As of this writing, there are just nine apps available on iOS that are compatible with Sphero, and seven of those are glorified tech demos released by Orbotix itself. This lack of compatible experiences is perhaps Sphero's biggest problem, as the high price tag could be better explained if that purchase price included access to dozens of apps (or more). As it stands, the two third party apps are Shapesynth ($1.99) and Last Fish ($0.99). Shapesynth is a music app, allowing you to use the Sphero to draw shapes on a virtual synthesizer, while Last Fish is a more traditional game that can be played with or without the Sphero as a controller.
We purchased Last Fish to test out the true capabilities of the Sphero as an iOS controller, and were mostly impressed. The game itself asks you to control a glowing white fish in a screen of darkness, with each level asking you to complete a task concerning glowing white balls or rings of light while avoiding dark spheres. As with the Sphero Chromo app, Last Fish causes the Sphero to glow bright white with the blue orientation circle serving as a marker for placing your thumb. Holding the device in your right or left hand, you'll tilt Sphero to control the movements of the fish. Larger, sweeping motions cause the fish to swim faster and farther, and vice versa. It becomes difficult to hold the fish in one place while using Sphero as a controller, but I admittedly preferred this control scheme better than simply tilting my iPhone to control the fish otherwise.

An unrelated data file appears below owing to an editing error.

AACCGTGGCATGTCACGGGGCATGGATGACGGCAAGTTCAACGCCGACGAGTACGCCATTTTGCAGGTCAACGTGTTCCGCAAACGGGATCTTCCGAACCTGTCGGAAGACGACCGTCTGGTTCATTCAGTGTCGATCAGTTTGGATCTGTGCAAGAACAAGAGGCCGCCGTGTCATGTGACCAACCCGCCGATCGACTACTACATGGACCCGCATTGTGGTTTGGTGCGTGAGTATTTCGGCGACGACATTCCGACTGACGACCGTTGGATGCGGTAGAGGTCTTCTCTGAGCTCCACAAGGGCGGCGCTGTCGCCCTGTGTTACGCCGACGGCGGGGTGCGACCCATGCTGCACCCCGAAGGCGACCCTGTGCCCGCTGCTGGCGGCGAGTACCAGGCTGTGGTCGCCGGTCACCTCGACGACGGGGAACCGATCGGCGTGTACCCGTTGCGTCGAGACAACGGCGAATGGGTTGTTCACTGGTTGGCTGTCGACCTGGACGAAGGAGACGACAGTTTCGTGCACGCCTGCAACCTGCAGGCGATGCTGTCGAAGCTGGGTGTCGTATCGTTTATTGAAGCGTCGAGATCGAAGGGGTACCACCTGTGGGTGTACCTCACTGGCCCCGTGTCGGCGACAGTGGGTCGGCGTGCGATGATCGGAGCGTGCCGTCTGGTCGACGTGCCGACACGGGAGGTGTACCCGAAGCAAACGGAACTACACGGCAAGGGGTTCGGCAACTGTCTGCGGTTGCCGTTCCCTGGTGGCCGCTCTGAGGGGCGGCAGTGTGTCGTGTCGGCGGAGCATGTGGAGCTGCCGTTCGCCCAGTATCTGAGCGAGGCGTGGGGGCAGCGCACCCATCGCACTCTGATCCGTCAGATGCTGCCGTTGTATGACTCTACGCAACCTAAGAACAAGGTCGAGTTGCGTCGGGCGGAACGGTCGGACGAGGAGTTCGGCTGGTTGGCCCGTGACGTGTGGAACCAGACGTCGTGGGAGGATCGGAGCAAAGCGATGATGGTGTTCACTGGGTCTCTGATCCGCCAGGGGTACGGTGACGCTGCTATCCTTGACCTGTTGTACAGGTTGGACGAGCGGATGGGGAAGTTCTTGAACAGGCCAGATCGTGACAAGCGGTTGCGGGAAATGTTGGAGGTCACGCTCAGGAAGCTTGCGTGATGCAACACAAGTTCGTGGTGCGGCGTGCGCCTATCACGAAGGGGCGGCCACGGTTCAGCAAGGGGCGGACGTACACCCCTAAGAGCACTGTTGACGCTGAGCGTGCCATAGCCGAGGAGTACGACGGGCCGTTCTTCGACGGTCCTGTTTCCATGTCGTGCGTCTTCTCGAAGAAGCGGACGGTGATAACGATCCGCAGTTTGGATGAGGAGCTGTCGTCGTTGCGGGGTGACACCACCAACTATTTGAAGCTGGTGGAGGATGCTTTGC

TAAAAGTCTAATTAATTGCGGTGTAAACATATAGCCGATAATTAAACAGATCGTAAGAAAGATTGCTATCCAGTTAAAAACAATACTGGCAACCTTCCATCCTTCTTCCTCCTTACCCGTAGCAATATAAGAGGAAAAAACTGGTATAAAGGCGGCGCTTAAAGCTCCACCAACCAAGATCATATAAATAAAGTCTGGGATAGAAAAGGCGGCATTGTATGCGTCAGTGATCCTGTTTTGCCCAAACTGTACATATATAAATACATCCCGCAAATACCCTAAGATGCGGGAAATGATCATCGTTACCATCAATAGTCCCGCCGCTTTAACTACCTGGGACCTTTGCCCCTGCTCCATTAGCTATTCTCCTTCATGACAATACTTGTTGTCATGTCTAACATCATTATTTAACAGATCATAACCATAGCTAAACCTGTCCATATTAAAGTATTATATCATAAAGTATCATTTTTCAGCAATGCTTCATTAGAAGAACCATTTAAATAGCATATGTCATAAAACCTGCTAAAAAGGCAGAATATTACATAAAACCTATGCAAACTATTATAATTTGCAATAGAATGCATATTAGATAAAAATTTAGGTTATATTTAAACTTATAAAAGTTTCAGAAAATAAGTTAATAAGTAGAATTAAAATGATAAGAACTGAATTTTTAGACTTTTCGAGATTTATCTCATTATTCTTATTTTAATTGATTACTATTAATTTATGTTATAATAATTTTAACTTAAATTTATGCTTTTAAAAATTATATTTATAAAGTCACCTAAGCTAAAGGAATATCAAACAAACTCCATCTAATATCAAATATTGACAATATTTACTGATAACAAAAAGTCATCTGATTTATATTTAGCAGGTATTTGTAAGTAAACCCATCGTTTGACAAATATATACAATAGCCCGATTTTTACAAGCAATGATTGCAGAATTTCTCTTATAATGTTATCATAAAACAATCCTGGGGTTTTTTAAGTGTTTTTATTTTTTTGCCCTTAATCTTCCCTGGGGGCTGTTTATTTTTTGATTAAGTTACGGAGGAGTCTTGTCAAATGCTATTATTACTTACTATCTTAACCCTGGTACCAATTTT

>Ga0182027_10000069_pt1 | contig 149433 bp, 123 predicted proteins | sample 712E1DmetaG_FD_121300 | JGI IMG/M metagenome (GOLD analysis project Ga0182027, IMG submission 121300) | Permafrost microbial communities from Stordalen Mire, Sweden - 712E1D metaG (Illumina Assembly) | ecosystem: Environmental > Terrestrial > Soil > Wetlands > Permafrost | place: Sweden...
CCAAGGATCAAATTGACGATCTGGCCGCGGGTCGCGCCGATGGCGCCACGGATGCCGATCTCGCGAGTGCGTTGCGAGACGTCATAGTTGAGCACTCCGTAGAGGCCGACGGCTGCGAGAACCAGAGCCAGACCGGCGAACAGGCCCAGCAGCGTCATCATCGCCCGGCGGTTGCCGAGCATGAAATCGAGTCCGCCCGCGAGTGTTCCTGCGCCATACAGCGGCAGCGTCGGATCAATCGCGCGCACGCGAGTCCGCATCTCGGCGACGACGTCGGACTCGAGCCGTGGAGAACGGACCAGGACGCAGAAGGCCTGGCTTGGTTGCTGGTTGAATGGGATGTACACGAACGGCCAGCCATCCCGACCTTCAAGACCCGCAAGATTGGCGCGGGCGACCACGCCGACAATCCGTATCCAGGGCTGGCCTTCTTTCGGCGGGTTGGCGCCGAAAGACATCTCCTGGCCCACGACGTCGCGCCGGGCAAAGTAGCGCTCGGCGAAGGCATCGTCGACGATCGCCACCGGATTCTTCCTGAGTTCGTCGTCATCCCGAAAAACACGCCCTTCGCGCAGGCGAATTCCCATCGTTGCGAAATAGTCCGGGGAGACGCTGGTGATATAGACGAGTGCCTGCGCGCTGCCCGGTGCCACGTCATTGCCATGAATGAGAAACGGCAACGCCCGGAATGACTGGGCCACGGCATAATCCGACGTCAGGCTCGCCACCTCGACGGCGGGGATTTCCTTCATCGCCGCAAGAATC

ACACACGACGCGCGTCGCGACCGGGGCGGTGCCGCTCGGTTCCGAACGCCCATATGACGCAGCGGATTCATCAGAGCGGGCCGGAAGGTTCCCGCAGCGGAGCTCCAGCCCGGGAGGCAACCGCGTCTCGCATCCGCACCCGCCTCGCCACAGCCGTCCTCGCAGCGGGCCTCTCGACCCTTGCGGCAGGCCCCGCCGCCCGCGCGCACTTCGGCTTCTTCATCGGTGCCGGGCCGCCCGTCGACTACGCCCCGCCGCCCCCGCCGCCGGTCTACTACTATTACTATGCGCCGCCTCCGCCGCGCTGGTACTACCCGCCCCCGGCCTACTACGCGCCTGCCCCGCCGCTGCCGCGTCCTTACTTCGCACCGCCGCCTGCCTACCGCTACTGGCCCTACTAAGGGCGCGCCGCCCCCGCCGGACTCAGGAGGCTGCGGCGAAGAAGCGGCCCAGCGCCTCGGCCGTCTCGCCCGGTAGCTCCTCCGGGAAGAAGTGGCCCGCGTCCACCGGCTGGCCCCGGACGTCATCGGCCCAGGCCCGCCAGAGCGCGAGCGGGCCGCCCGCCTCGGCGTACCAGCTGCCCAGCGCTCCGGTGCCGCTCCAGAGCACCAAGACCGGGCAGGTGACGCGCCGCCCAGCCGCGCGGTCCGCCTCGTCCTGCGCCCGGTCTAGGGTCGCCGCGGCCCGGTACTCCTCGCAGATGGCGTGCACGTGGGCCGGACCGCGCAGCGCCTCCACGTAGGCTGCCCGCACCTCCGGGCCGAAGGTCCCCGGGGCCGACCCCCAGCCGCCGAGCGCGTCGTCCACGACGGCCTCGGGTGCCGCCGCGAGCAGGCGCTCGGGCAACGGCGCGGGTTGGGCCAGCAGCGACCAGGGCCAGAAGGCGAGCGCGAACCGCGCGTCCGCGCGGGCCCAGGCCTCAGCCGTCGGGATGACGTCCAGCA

If you're an Android gamer, you'll have access to two other third-party apps (the above two options aren't on Google Play). The first, Sphero Horse, requires two Spheros to play (and you thought a $60 console game was expensive), while the other, Assistive Helmet Drive, requires a special modified helmet to use, and only lets you drive and change the colors of the Sphero by tilting your head.
The lack of supported apps doesn't speak negatively to the quality of the Sphero, as the device has incredible promise and mostly works as designed. If anything, the problems that we had with Sphero were more so in the designs of the few apps that are available, and not in the device's functionality itself. A piece of hardware is really only great when supported by a slew of equally entertaining, useful software, and Sphero unfortunately doesn't have that yet. It could be that developers are weary of creating apps for such an expensive toy, which of course limits the size of the audience they're developing for, but if apps aren't developed, will the Sphero ever really take off? We'll have to wait and see.
Have you gotten your hands on a Sphero? Would you spend the full $130 asking price for a Sphero? What's a reasonable price for the Sphero in your mind? Sound off in the comments!